Fred Lambert of Electrek.co, a news site that focuses on electric vehicles along with solar and wind power, was part of a small group of people that recently had a chance to experience the prototype Nikola Zero electric powered UTV in the challenging terrain around St. George, UT. His experience indicates that the Nikola Zero is not just vaporware with some outstanding specs but an actual UTV moving towards production. More importantly, Lambert’s experience with the Nikola Zero points to the possibility of electric UTVs significantly disrupting the market.
Before further discussing market disruption, lets take a look at the Nikola Zero test drive. The exact specs for the prototype were not provided but Nikola Motor stated that it is fairly close to a production version. Missing from the prototype are body panels. The prototype appeared to meet the the original spec sheet, which promised 555 hp and 4,900 ft-lbs of torque along with 20″ of suspension travel and 14.5″ of ground clearance. The prototype weighed in at around 3,500 lbs, featured 35″ tires, and was outfitted with a 107 kWh battery pack as opposed to the planned high end option of 125 kWh. For comparison, either size provides the UTV with a bigger battery pack than the maximum 100 kWh pack for a Tesla. The prototype’s display screen at the beginning of the test day indicated a 153 mile range at a 92% charge level.
Some highlights from Lambert’s take on the test drive:
- Roomy 4-passenger vehicle even in the rear seats
- Top-speed reached was 57 mph limited by terrain but company notes 80 mph is possible
- Torque of four electric motors and low center of gravity made climbing even up 50% inclines seem effortless
- One 50% grade was tackled from a standstill where as gas-powered UTVs needed a running start
- A rock climbing spot was easily conquered by the Nikola Zero while a Can Am UTV and crew were stymied
- In another difficult spot a Yamaha was easily passed
- Greatly reduced ride noise compared to a gas UTV
- Two hours of driving and 1,500 ft. of elevation gain used about one-third of the battery capacity
The company remarked that they are using LG and Samsung batteries in a patented battery pack architecture. They are planning on producing a few hundred units in 2018 and a few thousand in 2019 with a MSRP in the $35,000 range for the 75 kWh battery pack option and $55,000 for the 125 kWh battery pack option. The production version is expected to be launched in December, 2017.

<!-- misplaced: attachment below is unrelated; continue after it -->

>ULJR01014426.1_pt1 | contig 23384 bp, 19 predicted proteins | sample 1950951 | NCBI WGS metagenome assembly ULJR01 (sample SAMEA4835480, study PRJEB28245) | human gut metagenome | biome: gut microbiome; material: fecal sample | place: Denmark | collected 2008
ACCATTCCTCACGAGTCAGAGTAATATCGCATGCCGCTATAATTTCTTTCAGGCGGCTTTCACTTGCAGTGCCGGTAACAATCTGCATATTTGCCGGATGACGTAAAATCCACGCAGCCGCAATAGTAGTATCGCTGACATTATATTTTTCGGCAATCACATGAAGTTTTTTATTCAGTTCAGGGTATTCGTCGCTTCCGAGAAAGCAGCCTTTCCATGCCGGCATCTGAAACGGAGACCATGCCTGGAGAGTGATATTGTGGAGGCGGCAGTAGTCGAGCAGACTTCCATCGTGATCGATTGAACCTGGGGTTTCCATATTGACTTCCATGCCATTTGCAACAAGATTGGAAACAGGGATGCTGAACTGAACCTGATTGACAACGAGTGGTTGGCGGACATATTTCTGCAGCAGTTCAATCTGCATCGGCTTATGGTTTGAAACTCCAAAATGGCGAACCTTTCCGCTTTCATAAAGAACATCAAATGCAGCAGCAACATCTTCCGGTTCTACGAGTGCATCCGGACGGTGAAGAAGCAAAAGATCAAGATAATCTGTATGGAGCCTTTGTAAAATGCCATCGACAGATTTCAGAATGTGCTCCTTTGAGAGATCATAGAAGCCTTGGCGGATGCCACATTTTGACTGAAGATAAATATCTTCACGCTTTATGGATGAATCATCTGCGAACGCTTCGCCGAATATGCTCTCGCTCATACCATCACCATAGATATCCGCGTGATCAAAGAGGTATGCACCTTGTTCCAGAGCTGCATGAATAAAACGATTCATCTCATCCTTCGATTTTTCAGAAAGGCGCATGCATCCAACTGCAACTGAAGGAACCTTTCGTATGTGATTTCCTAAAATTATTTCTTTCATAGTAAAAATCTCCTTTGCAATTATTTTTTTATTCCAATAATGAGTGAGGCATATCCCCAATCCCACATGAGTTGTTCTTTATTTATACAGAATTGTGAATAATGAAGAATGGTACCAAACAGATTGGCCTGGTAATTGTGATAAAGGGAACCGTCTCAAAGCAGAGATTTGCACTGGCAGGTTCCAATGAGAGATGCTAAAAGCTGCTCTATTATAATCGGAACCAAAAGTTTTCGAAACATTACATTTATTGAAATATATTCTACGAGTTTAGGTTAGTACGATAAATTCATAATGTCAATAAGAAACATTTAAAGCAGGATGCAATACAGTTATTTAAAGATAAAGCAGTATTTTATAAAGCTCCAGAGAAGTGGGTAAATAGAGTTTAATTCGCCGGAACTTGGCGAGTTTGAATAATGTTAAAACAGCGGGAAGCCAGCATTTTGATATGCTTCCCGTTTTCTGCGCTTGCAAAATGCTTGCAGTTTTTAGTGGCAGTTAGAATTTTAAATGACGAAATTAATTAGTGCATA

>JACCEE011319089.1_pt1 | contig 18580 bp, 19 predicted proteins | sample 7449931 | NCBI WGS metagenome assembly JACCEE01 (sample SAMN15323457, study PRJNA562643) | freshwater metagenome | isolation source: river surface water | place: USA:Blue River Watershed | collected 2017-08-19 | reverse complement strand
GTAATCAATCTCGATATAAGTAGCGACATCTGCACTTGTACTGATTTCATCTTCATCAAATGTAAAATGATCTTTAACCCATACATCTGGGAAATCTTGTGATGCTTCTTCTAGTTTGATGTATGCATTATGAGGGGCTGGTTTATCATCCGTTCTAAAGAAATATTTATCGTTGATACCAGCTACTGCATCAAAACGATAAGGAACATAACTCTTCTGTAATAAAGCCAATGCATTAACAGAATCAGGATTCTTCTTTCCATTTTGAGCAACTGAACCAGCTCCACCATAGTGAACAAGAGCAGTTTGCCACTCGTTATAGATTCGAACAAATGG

What does this test drive say about how electric UTVs can disrupt the market. One area is performance, especially in the recreational end of the market. The amount of torque and responsiveness of an electric UTV would be very difficult for gas powered vehicles to match. Having motors at each wheel is another advantage as is the lower center of gravity. A gas powered UTV simply cannot be designed this way. Even for the utility segment, while the capability for high speeds would be considered undesirable by many employers, the performance features applied to heavy duty work applications would be welcome.
Performance based disruption is directly tied to expertise in engine design and development. The major UTV manufacturers have invested enormous amounts of money and resources into developing their own engine technology to create more powerful and lighter gas engines as they have engaged in horsepower and torque battles. Electric UTVs have the potential to make that expertise obsolete and demand a focus on batteries, battery pack design and management, and electric motors instead.
Another area of potential disruption, that may be undersold at this point, is the relatively low noise level of electric UTVs. While many riders enjoy the sound of a roaring engine and maybe even consider it integral to the off-road experience, the lower noise levels may prove quite appealing during long hours of riding. The ability to more easily carry on conversations could increase the social aspects of riding. Quieter electric UTVs could potentially open up more areas for riding where noise is a primary land use concern. Again this will be an area that gas powered UTVs will have a hard time competing.
Another potential area of disruption is vehicle reliability. While the chassis, suspension system and many other parts will still be needed for electric UTVs, the electric powertrain eliminates a lot of moving parts and other systems associated with gas engines. A quick perusal of recent UTV recalls indicates that a significant portion of them are related to the gas engine or ancillary system. There is also less maintenance involved with electric powertrains. On the other hand, battery packs will have to demonstrate their reliability.
At this point, a major impediment to this disruptive technology is price. As the anticipated pricing of the Nikola Zero demonstrates, electric UTVs are very expensive machines relative to the current market. A lot of that pricing is tied to the battery pack. Unless battery pricing decreases significantly an electric UTV like the Nikola Zero will only be a niche product targeting the high performance end of the market, not dissimilar to what the original Tesla Roadster was. On the other hand, battery pricing has been dropping significantly, so more affordable but relatively high performance UTVs may not be that far away.
Marc Cesare, SmallVehicleResource.com